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Title: Characterisation of a mouse gene-phenotype network
Author: Espinosa, Octavio
ISNI:       0000 0004 2702 7457
Awarding Body: University of Oxford
Current Institution: University of Oxford
Date of Award: 2011
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Following advancements in the "omics" fields of molecular biology and genetics, much attention has been focused on categorising and annotating the large volume of data that has been produced since the sequencing of human and model genomes. With high-throughput data generated from these "omics" experiments and the increasing deposition of information from genetics experiments in biological databases, our understanding of the mechanisms that bridge the gap from genotype to phenotype can be explored in a holistic context. This is one of the aims of the relatively new field of systems biology, which aims to understand the complexity of biological systems in a holistic manner by studying the system as an ensemble of interacting parts. With increased volume and comprehensiveness of biological data, prediction of gene function and automatic identification of potential models for human diseases have become important aspects of systems-level analysis for wet-lab geneticists and clinicians. Here, I describe an integrated analysis of mouse phenotype data with high-throughput experiments to give genome-wide information about gene relationships and their function in a systems biology context. I show a functional dissection of mouse gene and phenotype networks and investigate the potential that ontology-compliant phenotype annotations can offer for functional classification of genes. The mouse genome and phenome show modularity at higher levels of cellular, physiological and organismal function. Using high-throughput protein-protein interaction data, the mouse proteome was dissected and computationally extracted communities were used to predict phenotypes of mouse gene ablation. Precision and recall curves show comparable performance for higher levels of the MP ontology to those undertaken by comprehensive mouse gene function prediction such as the Mouse Function Project which predicted Gene Ontology terms. I also developed and tested an automatic procedure that relates mouse phenotypes to human diseases and demonstrate its application to the use cases of identifying mouse models given a query consisting of a set of mouse phenotypes and breaking down human diseases into mouse phenotypes. Taken together, my results may be useful as a map for candidate gene discovery, finding how mouse networks relate to human networks and investigating the evolutionary origins of their components at higher levels of gene function.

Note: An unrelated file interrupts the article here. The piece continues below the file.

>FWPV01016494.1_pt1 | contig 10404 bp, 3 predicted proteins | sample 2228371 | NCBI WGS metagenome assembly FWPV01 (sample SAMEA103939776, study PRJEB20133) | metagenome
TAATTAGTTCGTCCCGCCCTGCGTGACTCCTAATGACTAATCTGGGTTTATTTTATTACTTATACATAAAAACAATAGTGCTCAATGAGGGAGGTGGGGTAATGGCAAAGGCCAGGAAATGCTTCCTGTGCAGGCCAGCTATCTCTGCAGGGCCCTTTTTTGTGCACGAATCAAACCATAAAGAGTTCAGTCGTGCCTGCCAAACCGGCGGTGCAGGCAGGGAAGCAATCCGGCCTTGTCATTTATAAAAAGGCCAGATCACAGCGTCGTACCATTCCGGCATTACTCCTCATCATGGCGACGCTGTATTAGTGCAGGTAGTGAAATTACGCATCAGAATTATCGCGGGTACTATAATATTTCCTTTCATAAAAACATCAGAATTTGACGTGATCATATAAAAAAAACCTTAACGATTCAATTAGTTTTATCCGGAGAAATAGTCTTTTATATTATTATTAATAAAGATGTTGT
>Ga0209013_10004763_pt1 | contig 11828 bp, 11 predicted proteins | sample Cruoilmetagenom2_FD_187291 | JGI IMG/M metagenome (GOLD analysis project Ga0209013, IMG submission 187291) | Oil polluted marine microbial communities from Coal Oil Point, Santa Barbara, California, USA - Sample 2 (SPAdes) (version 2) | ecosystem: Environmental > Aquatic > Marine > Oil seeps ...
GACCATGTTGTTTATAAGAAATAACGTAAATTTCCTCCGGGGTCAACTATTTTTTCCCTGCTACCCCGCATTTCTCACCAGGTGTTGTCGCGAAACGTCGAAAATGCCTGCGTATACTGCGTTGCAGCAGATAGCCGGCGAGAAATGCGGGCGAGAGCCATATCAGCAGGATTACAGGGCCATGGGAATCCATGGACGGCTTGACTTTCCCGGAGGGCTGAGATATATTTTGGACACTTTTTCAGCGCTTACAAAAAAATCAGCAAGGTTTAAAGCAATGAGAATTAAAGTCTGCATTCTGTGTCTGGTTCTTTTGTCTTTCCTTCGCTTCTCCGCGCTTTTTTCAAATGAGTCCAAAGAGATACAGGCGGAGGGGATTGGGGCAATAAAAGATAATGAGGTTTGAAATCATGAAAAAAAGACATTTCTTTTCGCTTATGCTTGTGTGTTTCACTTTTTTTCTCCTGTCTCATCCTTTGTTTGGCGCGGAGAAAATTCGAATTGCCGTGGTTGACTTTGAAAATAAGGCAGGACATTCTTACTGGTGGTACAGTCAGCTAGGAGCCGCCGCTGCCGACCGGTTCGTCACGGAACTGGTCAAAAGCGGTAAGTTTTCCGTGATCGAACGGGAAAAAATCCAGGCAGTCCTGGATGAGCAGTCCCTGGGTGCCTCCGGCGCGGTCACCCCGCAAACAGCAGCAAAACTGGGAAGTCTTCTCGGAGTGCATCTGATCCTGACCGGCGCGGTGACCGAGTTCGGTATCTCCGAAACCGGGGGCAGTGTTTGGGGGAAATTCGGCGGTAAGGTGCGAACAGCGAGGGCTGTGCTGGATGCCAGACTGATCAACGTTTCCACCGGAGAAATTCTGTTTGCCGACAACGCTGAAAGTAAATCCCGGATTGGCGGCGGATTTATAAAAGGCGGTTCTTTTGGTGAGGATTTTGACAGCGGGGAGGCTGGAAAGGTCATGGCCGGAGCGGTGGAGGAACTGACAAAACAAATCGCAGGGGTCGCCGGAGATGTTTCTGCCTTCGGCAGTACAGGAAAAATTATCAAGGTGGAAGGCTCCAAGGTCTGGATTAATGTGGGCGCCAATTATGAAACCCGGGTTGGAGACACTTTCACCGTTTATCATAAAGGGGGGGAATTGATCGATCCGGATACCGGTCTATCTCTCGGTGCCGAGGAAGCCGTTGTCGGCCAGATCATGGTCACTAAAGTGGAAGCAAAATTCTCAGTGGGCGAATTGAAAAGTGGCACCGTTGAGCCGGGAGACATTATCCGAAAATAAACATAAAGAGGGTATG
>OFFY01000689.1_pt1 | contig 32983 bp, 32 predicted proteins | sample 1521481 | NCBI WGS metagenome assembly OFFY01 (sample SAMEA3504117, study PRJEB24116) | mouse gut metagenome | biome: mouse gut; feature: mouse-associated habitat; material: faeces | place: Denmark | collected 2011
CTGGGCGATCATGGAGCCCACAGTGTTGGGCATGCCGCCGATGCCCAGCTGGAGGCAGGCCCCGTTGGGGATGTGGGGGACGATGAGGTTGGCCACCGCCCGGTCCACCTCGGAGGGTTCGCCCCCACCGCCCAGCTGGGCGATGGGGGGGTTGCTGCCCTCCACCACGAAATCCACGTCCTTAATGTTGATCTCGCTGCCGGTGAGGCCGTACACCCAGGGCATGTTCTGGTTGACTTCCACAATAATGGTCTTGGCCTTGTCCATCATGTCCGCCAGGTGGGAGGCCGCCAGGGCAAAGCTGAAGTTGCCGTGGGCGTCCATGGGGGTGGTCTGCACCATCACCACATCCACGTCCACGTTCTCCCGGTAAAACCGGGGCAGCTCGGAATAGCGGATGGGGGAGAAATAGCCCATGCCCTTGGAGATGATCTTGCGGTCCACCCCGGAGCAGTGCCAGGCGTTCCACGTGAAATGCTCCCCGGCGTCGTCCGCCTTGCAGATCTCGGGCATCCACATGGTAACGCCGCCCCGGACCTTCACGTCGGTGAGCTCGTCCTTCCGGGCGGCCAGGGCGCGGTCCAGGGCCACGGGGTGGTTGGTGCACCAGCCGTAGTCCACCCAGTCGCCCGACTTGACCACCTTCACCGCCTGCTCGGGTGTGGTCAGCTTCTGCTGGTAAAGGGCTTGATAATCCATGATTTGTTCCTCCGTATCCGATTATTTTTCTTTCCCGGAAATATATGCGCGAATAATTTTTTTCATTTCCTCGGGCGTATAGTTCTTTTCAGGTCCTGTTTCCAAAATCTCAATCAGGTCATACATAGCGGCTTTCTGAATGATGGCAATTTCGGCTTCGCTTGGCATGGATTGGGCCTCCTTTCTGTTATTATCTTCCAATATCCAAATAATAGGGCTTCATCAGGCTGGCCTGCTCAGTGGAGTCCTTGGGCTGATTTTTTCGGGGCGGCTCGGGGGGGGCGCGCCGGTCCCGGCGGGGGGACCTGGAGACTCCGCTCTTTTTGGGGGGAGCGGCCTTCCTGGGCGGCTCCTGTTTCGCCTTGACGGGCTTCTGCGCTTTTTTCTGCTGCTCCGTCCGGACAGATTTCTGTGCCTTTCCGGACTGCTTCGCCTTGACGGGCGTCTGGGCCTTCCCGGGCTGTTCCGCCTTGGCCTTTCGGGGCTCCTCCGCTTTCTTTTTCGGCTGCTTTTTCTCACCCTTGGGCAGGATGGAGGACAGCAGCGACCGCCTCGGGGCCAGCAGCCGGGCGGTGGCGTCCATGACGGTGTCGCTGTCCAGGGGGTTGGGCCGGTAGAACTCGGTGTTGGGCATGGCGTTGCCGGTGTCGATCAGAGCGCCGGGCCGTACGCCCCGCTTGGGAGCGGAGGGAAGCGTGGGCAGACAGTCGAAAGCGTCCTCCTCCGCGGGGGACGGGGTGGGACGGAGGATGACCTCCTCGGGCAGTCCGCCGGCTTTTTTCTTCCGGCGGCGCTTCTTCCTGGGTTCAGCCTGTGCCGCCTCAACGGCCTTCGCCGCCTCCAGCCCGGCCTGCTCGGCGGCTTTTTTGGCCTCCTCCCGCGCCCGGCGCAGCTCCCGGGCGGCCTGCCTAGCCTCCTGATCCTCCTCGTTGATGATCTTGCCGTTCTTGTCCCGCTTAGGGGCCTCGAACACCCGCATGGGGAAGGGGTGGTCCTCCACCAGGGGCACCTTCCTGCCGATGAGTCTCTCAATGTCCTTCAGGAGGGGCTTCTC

Supervisor: Hancock, John ; Hodgkin, Jonathan Sponsor: Not available
Qualification Name: Thesis (Ph.D.) Qualification Level: Doctoral
EThOS ID:  DOI: Not available
Keywords: Bioinformatics (biochemistry) ; bioinformatics ; biochemistry ; gene network ; phenotype network ; ontology